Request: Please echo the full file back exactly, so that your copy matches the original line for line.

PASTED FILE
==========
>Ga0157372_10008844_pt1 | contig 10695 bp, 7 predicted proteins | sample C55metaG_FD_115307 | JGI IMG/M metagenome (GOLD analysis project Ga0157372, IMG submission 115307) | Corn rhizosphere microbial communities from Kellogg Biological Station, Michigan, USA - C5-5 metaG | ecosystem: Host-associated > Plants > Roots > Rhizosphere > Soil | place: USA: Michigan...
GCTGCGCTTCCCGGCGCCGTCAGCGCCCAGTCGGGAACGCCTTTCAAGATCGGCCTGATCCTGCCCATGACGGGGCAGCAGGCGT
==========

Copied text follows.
>Ga0157372_10008844_pt1 | contig 10695 bp, 7 predicted proteins | sample C55metaG_FD_115307 | JGI IMG/M metagenome (GOLD analysis project Ga0157372, IMG submission 115307) | Corn rhizosphere microbial communities from Kellogg Biological Station, Michigan, USA - C5-5 metaG | ecosystem: Host-associated > Plants > Roots > Rhizosphere > Soil | place: USA: Michigan...
GCTGCGCTTCCCGGCGCCGTCAGCGCCCAGTCGGGAACGCCTTTCAAGATCGGCCTGATCCTGCCCATGACGGGGCAGCAGGCGT